By, Mike Catalini
TRENTON, N.J. (AP) — New Jersey has 146 applications to choose from for six new medical cannabis dispensaries across the state, Democratic Gov. Phil Murphy said Wednesday, Sept. 5, 2018.
Murphy announced the number of applications from 106 companies vying for two locations in northern, central and southern New Jersey.
It’s the latest development since Murphy announced in July 2018 that he was seeking to double the number of dispensaries from six to 12. He also said program participation doubled to 30,000 people, up from 15,000 since Murphy was inaugurated in January. His predecessor, Republican Gov. Chris Christie, was an ardent opponent of cannabis legalization and took little interest in the state’s medical marijuana program, which was enacted shortly before he took office.
“This is another step forward in removing barriers put in place by the previous administration and creating a more consumer-friendly program,” Murphy said in a statement.
The application period closed Aug. 31, 2018. Those chosen to proceed will be announced Nov. 1, 2018. The administration said there were 50 applicants in the north, 45 in the central part of the state and 51 in the south.
Applicants paid a $20,000 fee, though the administration said that $18,000 of that fee would be returned to unsuccessful candidates.
Supporters of cannabis expansion hailed the news as a sign of interest in a growing market. They also said a bigger market is favorable for consumers who could benefit from competition.
“The fact that we have so many different organizations going after these six licenses is only going to benefit the patient,” said Scott Rudder, who heads the New Jersey CannaBusiness Association.
The state’s six current dispensaries were not eligible to apply, though they can apply to set up satellite locations, according to the Health Department.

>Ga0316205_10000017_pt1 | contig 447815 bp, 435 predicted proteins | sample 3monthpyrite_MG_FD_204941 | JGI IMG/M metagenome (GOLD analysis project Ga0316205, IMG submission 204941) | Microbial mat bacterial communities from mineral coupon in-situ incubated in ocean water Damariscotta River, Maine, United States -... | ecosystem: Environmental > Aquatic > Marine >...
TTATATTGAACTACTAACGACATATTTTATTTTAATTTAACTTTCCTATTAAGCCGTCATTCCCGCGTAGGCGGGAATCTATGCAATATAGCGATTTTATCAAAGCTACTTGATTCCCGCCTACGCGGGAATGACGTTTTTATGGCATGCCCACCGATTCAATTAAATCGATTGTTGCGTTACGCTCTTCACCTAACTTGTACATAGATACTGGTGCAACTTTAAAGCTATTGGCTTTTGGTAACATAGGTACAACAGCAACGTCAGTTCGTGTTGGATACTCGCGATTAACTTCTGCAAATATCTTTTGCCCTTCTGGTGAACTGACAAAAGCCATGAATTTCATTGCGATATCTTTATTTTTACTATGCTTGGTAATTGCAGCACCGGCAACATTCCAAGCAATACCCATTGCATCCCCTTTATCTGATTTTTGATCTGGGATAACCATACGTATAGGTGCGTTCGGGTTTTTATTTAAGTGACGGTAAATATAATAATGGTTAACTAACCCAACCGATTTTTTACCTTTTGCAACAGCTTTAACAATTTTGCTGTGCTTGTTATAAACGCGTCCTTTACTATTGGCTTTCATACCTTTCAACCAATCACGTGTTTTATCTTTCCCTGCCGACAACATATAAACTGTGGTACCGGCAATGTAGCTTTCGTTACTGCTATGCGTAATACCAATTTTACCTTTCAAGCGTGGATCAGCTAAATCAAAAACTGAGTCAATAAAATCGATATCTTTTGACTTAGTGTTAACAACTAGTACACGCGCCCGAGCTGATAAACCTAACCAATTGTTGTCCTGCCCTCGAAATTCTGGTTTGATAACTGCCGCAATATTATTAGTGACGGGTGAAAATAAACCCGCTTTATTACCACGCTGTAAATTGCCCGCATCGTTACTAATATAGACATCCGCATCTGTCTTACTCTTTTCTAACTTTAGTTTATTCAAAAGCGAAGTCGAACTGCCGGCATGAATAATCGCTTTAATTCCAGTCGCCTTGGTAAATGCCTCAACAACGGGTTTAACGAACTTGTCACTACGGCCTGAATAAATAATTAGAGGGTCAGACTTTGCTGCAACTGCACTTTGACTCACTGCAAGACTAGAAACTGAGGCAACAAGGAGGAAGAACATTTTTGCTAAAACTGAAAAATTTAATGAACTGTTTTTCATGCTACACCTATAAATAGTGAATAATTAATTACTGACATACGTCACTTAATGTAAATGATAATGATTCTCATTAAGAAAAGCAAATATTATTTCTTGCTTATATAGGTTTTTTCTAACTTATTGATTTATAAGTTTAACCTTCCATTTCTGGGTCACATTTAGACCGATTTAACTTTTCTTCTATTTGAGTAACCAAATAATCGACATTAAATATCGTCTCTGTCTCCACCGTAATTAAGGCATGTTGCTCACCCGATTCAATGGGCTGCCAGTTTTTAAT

This latest expansion applies to facilities that combine cultivation, manufacturing, and dispensing in one business.
Opening new centers comes as the state considers legalizing recreational cannabis, though legislation has not yet moved through the Democratic-led Legislature. Murphy has already expanded the state’s medical marijuana program.
In March 2018, his administration added five conditions eligible for medical marijuana coverage: anxiety, migraines, Tourette’s syndrome, chronic pain related to musculoskeletal disorders and chronic visceral pain.
New Jersey’s program began roughly a decade ago under Democratic Gov. Jon Corzine. It was slowly implemented under Christie.
Murphy also lowered the patient fee to participate in the program from $200 to $100, with a $20 fee for veterans and seniors.
The governor also allowed doctors who prescribe marijuana not to appear on a public registry. Murphy has said there was a sense that doctors who prescribed the drug faced a stigma.
More than 100 companies applied for six new medical marijuana dispensary licenses New Jersey has made available. Applicants, 146 in all, hope to see the same opportunity to serve patients just as they do in Washington and legal medical marijuana states. In this undated photo, budtenders assisting customers at Evergreen Market Dispensary in Washington. (Banner photo by Harley Lery; Instagram: @thecannacam; Facebook: The Canna Cam.)